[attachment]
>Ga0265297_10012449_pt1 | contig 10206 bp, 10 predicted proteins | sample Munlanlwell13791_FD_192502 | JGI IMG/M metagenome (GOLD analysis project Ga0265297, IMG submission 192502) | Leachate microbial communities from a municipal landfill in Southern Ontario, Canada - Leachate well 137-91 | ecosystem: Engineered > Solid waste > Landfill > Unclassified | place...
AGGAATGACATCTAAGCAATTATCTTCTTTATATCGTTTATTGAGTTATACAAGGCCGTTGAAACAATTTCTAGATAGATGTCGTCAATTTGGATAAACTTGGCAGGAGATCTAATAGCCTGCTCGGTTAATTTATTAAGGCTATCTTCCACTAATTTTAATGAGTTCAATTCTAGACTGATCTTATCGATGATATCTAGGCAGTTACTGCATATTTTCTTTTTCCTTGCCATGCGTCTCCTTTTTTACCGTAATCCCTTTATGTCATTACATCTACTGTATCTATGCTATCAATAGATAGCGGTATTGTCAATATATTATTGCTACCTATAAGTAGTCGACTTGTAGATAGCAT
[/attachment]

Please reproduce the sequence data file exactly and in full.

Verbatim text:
>Ga0265297_10012449_pt1 | contig 10206 bp, 10 predicted proteins | sample Munlanlwell13791_FD_192502 | JGI IMG/M metagenome (GOLD analysis project Ga0265297, IMG submission 192502) | Leachate microbial communities from a municipal landfill in Southern Ontario, Canada - Leachate well 137-91 | ecosystem: Engineered > Solid waste > Landfill > Unclassified | place...
AGGAATGACATCTAAGCAATTATCTTCTTTATATCGTTTATTGAGTTATACAAGGCCGTTGAAACAATTTCTAGATAGATGTCGTCAATTTGGATAAACTTGGCAGGAGATCTAATAGCCTGCTCGGTTAATTTATTAAGGCTATCTTCCACTAATTTTAATGAGTTCAATTCTAGACTGATCTTATCGATGATATCTAGGCAGTTACTGCATATTTTCTTTTTCCTTGCCATGCGTCTCCTTTTTTACCGTAATCCCTTTATGTCATTACATCTACTGTATCTATGCTATCAATAGATAGCGGTATTGTCAATATATTATTGCTACCTATAAGTAGTCGACTTGTAGATAGCAT